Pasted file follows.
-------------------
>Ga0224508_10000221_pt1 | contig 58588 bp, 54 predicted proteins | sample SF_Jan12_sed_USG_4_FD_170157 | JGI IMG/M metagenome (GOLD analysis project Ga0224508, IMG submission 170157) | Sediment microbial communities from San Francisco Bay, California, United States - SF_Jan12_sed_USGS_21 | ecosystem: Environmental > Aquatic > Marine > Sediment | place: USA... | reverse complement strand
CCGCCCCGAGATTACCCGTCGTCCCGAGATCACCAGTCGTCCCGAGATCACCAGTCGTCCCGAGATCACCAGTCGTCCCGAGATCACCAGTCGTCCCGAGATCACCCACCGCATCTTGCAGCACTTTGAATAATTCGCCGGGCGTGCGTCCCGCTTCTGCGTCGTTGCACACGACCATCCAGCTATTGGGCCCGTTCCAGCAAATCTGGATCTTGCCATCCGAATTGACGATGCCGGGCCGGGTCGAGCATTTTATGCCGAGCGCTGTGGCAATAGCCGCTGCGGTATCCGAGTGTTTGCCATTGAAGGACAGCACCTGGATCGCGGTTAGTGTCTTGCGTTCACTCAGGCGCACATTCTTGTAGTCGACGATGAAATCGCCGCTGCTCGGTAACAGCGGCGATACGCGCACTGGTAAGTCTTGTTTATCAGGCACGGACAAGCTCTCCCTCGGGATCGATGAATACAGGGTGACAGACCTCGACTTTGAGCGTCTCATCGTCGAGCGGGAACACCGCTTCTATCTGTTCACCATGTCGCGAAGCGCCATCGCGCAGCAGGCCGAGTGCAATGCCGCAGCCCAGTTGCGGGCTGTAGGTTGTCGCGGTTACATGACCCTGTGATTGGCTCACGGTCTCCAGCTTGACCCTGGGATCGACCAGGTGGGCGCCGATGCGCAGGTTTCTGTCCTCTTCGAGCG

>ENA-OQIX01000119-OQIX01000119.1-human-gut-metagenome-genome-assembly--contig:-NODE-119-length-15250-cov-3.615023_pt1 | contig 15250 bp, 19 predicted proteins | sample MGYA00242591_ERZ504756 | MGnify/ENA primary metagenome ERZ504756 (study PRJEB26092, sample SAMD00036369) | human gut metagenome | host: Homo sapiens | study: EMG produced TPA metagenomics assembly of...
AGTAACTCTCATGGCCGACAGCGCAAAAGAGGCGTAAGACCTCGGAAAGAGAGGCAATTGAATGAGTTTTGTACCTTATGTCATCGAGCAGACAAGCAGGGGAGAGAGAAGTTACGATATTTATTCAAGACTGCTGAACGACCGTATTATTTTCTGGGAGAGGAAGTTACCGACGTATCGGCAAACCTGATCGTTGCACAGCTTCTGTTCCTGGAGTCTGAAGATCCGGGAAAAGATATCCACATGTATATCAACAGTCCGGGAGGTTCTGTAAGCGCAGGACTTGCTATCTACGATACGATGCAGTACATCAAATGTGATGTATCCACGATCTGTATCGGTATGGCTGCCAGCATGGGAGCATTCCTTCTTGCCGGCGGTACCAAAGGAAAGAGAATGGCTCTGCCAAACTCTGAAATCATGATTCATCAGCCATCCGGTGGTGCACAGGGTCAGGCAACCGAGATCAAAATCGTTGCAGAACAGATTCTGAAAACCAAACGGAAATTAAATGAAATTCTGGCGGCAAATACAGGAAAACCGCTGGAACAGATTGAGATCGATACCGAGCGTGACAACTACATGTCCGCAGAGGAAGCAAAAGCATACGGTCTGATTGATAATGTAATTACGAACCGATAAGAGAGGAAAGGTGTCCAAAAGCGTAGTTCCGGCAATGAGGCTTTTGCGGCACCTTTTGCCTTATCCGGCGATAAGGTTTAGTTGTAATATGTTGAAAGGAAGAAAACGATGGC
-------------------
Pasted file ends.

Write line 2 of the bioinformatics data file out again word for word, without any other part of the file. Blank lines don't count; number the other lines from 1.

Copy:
CCGCCCCGAGATTACCCGTCGTCCCGAGATCACCAGTCGTCCCGAGATCACCAGTCGTCCCGAGATCACCAGTCGTCCCGAGATCACCAGTCGTCCCGAGATCACCCACCGCATCTTGCAGCACTTTGAATAATTCGCCGGGCGTGCGTCCCGCTTCTGCGTCGTTGCACACGACCATCCAGCTATTGGGCCCGTTCCAGCAAATCTGGATCTTGCCATCCGAATTGACGATGCCGGGCCGGGTCGAGCATTTTATGCCGAGCGCTGTGGCAATAGCCGCTGCGGTATCCGAGTGTTTGCCATTGAAGGACAGCACCTGGATCGCGGTTAGTGTCTTGCGTTCACTCAGGCGCACATTCTTGTAGTCGACGATGAAATCGCCGCTGCTCGGTAACAGCGGCGATACGCGCACTGGTAAGTCTTGTTTATCAGGCACGGACAAGCTCTCCCTCGGGATCGATGAATACAGGGTGACAGACCTCGACTTTGAGCGTCTCATCGTCGAGCGGGAACACCGCTTCTATCTGTTCACCATGTCGCGAAGCGCCATCGCGCAGCAGGCCGAGTGCAATGCCGCAGCCCAGTTGCGGGCTGTAGGTTGTCGCGGTTACATGACCCTGTGATTGGCTCACGGTCTCCAGCTTGACCCTGGGATCGACCAGGTGGGCGCCGATGCGCAGGTTTCTGTCCTCTTCGAGCG